When considering the Ottoman Empire, one of the chief ideas to spring to mind is Islam. Certainly it is accepted that the Ottoman empire was traditionally an Islamic empire and remained officially so from its birth to its demise. However, to ascertain whether religion was the most significant motivation for their expansion this empire must be examined in further detail.
The Ottoman Empire sprung from nomadic tribes conquering neighbouring territories in Anatolia. The word Ottoman means literally 'those who are with Osman,' owing to their uniting leader being Osman. The empire began in the early 14th century, reached its apex under Suleyman the Great (1520-1566) and continued until World War 1. Religion seems to be a key factor in the early Ottoman Empire, indeed around the same time as the rise of this Empire was the seperation of the East and West via religious suffusing in Europe. (Fabricating the Ottoman state pp.
"Historical context may help explain the existence, the ideologies, and the idiosyncrasies of these frontier principalities. It does not, however, make clear how a particular one of them transformed itself into a world empire." (Fabricating the Ottoman state pp. 34).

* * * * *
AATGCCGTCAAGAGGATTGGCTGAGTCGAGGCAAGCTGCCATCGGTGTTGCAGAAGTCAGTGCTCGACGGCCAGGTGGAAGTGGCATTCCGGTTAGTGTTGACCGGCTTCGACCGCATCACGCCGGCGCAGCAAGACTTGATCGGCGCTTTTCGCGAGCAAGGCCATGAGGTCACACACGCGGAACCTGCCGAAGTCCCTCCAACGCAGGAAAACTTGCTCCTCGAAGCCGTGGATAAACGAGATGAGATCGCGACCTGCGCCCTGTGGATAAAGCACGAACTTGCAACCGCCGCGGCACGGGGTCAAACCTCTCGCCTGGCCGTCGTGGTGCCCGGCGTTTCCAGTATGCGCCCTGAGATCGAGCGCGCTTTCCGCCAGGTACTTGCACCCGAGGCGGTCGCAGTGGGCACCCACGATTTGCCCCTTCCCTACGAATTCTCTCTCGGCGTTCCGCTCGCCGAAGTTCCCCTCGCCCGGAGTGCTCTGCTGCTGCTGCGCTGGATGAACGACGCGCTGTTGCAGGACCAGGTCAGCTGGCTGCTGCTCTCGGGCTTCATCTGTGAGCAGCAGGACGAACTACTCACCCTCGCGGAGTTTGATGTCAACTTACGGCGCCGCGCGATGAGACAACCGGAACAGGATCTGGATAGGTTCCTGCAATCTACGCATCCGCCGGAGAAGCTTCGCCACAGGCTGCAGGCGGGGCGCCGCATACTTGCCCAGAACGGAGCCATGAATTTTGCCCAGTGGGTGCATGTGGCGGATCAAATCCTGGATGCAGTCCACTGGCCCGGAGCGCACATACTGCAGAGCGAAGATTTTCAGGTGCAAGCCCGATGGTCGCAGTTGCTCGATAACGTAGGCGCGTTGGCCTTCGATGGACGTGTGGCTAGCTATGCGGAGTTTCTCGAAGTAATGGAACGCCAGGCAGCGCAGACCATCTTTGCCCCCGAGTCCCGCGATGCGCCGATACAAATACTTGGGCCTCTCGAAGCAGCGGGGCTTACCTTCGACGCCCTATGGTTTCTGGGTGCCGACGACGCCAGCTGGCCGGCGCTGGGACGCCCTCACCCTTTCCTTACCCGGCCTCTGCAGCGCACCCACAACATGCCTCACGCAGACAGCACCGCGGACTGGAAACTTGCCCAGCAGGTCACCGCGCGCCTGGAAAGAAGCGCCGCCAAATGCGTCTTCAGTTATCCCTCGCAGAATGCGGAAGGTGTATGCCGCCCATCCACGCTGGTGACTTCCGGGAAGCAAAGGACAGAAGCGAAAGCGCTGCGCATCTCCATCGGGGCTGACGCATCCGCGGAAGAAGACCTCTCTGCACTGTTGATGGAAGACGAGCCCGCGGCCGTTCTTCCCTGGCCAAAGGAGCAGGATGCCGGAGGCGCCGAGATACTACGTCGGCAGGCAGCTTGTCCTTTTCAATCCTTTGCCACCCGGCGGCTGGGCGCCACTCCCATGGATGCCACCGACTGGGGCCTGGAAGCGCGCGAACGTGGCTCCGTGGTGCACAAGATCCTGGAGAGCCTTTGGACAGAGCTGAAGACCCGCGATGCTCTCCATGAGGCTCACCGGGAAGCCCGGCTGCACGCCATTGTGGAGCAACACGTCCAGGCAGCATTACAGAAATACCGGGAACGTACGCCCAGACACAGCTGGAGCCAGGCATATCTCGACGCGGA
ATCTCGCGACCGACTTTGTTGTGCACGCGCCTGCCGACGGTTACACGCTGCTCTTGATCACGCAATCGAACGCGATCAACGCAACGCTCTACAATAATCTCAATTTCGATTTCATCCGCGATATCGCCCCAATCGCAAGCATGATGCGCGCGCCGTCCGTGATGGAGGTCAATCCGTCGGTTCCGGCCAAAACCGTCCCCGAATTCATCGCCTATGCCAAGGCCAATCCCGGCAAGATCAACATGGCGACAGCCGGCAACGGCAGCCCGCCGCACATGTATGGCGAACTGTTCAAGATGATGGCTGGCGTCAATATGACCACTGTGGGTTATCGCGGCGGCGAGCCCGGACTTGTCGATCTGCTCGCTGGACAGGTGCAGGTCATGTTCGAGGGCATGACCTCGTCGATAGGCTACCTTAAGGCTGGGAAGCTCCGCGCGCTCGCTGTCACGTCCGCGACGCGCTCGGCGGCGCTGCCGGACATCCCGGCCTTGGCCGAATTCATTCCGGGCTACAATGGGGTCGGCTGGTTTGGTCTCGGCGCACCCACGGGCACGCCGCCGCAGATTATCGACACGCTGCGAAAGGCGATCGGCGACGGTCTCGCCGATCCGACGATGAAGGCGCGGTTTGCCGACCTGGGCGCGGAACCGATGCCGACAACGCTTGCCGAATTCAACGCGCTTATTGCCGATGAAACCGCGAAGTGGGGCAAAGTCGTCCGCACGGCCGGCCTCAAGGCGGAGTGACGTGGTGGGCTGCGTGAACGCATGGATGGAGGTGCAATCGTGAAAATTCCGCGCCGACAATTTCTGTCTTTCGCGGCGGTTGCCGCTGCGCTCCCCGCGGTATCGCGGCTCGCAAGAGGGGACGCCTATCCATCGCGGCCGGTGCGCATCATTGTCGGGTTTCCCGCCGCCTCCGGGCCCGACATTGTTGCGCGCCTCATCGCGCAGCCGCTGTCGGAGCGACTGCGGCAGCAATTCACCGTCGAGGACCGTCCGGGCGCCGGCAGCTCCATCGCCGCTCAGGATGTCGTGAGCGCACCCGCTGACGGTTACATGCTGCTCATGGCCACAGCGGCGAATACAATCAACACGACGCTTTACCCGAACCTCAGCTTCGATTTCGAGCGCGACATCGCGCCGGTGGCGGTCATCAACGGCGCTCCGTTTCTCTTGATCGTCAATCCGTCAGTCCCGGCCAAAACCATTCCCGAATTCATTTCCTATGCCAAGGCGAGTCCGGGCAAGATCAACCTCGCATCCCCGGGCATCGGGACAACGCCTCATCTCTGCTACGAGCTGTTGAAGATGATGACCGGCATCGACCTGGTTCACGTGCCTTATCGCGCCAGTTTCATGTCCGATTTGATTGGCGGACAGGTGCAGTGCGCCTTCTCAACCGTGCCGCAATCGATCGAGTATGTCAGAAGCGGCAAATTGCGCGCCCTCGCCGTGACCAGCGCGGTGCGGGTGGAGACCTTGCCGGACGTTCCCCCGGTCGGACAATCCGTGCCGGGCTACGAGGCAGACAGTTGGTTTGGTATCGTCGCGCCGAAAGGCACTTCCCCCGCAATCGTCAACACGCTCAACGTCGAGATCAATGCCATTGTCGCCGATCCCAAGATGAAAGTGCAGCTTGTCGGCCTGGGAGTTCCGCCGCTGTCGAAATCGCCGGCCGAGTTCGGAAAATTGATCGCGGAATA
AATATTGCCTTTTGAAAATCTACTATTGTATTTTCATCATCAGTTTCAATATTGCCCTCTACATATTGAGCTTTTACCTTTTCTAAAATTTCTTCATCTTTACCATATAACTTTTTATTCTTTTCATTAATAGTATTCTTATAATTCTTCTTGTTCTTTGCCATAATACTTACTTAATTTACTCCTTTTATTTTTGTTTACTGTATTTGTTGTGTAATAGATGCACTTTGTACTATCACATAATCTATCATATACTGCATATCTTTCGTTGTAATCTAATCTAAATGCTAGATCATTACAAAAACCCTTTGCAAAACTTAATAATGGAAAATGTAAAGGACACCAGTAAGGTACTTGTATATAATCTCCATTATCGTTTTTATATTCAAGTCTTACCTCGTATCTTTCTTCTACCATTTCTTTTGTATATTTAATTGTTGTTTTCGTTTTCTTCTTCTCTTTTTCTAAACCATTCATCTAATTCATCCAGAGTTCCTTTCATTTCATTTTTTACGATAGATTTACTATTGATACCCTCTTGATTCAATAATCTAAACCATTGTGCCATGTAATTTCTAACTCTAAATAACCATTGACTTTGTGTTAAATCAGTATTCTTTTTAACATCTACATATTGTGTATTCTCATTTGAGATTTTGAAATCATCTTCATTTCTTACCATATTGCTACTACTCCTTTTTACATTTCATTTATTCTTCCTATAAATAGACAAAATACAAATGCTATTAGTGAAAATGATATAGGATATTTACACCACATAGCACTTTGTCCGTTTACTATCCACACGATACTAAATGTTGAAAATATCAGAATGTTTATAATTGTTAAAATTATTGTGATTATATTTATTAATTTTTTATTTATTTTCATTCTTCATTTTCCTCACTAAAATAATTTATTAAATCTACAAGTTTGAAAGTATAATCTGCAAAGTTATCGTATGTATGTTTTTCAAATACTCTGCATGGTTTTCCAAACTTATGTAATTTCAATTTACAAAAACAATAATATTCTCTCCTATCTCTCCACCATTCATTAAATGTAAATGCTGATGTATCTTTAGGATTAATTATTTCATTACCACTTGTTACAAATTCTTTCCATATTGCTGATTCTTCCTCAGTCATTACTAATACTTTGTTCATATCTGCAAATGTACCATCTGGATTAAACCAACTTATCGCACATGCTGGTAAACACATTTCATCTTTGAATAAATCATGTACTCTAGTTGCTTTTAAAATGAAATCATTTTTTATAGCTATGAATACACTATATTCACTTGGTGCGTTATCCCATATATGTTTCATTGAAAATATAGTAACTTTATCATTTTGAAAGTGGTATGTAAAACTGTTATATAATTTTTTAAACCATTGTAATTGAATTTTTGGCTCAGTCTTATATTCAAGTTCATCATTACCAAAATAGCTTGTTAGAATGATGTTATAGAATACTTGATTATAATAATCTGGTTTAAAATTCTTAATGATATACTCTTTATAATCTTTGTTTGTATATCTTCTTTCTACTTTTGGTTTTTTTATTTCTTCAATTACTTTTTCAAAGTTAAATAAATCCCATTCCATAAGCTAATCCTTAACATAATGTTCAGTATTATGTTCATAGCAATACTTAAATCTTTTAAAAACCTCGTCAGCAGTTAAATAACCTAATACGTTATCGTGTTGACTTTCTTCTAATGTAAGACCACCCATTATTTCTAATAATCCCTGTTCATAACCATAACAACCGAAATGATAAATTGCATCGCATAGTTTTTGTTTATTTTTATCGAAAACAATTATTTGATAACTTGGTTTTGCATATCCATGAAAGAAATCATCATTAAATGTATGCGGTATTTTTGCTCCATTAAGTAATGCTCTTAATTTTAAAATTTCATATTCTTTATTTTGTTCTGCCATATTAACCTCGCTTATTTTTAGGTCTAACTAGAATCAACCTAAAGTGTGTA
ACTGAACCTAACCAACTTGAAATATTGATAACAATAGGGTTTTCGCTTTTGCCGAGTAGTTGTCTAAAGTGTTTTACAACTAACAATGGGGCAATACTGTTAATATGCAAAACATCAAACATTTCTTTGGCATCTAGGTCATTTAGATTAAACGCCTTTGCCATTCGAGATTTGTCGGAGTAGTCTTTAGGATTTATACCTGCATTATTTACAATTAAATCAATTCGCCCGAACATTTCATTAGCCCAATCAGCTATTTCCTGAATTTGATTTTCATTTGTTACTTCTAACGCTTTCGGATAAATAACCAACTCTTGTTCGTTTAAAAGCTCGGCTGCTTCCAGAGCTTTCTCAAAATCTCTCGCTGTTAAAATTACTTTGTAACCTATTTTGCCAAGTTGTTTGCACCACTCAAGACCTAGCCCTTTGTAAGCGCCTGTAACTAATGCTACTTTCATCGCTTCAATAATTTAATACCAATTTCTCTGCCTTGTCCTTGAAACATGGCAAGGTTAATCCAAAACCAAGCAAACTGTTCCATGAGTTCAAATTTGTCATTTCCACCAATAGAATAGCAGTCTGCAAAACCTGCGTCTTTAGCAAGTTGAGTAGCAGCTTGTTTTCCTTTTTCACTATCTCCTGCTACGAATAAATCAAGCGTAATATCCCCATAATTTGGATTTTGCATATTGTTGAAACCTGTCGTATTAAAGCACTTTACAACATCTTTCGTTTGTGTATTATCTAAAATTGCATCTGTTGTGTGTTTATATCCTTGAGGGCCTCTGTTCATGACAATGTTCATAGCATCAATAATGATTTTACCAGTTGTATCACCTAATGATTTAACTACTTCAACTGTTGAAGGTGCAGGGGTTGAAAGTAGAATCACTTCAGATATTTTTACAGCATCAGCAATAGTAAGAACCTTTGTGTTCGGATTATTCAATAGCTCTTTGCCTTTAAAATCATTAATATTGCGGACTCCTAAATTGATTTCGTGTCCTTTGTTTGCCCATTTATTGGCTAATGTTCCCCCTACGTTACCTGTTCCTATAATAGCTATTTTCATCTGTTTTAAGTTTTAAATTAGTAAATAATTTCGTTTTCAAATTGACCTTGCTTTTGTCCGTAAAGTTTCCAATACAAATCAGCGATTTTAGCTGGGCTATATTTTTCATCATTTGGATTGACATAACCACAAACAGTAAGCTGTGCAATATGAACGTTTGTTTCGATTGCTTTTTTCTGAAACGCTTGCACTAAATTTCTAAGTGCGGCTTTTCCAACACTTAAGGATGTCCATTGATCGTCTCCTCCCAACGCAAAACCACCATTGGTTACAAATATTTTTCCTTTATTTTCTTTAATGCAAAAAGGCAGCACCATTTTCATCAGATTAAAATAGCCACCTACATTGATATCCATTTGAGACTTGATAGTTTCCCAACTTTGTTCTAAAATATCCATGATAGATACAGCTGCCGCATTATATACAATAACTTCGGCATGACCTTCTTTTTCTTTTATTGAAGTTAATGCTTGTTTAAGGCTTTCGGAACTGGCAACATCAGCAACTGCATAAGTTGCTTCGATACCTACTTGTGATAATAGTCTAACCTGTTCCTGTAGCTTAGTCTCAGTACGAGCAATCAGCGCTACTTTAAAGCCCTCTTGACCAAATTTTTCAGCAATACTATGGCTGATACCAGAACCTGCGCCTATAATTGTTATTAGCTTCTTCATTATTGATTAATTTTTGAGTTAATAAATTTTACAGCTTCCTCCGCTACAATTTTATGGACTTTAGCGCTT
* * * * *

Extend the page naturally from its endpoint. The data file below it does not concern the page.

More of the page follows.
That is to say that it is understandable where the Ottoman's came from, however their transformation from a nomadic peoples to a vast empire and the motivations for this are shrouded.
The first warriors were fighting a gaza which can be roughly interpreted as meaning holy war. The warriors who fought this war were devoted to Islam to the point of fanaticism and were known as gazi. The gazi are believed to have been new converts to Islam, arriving from central Asia. A new reworking of 'the gazi thesis' asserts that new converts are often the most volatile. Although the newly converted may be deticated and...